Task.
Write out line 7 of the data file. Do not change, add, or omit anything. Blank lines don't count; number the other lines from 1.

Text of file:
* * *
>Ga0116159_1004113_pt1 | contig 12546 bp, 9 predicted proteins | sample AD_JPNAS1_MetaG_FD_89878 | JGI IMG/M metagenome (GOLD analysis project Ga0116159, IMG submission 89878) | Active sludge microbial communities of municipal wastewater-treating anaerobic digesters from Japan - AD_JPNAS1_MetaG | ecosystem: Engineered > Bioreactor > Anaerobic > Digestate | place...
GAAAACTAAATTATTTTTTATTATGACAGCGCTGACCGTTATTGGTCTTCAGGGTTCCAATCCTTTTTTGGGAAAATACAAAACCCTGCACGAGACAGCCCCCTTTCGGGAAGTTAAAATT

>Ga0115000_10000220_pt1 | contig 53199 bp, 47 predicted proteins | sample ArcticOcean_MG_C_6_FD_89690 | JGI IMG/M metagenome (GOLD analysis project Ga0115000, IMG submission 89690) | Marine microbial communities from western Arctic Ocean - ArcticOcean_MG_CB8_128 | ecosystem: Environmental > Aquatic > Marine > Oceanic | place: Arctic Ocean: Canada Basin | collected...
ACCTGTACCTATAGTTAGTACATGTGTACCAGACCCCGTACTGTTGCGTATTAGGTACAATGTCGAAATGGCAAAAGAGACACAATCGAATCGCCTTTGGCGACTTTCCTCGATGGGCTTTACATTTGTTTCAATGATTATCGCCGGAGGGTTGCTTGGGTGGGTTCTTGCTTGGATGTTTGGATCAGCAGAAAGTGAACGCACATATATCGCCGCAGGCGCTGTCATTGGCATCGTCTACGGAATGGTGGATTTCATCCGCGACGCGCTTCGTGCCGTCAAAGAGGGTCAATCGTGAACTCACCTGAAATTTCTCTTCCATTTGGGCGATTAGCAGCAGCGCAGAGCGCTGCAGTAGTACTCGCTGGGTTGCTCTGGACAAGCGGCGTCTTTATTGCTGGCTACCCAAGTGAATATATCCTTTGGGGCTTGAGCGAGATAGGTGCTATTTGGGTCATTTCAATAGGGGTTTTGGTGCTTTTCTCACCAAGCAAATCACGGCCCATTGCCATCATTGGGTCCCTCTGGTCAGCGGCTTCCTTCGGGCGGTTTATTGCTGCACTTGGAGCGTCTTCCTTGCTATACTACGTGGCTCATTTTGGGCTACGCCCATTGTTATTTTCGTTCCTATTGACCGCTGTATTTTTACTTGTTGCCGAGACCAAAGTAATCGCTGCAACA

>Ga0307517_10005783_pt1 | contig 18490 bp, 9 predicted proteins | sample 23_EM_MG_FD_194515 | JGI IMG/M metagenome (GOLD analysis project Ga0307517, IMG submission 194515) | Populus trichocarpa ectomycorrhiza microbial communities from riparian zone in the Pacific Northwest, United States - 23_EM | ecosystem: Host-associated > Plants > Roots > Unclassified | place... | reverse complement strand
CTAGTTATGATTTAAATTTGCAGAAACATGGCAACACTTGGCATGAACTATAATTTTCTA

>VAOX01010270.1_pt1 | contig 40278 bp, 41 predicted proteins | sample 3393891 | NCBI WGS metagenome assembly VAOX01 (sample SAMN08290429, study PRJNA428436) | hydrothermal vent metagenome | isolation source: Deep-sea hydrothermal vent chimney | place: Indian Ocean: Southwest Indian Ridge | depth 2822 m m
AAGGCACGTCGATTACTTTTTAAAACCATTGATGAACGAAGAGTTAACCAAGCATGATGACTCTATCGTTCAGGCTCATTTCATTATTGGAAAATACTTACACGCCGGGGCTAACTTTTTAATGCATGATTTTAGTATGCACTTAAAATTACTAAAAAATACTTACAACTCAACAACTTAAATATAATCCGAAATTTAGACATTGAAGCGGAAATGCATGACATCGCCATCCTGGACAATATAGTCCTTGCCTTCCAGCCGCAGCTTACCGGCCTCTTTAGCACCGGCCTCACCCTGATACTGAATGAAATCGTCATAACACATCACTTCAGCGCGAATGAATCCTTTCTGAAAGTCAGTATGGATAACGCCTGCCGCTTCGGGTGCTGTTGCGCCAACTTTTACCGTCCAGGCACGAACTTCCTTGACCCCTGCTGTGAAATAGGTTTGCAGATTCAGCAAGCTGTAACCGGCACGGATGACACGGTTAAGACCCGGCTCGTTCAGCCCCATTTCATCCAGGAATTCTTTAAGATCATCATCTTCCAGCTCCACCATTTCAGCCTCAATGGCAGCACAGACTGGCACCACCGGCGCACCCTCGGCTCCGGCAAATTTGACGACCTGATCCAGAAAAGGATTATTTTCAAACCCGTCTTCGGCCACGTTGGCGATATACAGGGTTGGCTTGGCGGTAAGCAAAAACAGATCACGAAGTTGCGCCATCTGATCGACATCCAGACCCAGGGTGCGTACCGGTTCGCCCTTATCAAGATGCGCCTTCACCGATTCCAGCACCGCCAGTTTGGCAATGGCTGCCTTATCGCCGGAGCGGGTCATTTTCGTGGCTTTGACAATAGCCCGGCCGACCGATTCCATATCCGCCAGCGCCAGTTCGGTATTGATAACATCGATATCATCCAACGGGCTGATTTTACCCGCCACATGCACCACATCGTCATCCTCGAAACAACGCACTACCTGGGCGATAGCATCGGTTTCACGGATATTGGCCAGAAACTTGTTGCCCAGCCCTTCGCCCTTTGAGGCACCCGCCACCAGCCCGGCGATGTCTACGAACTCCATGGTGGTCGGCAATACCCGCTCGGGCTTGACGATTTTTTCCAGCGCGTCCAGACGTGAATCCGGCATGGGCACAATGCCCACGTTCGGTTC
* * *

>VAOX01010270.1_pt1 | contig 40278 bp, 41 predicted proteins | sample 3393891 | NCBI WGS metagenome assembly VAOX01 (sample SAMN08290429, study PRJNA428436) | hydrothermal vent metagenome | isolation source: Deep-sea hydrothermal vent chimney | place: Indian Ocean: Southwest Indian Ridge | depth 2822 m m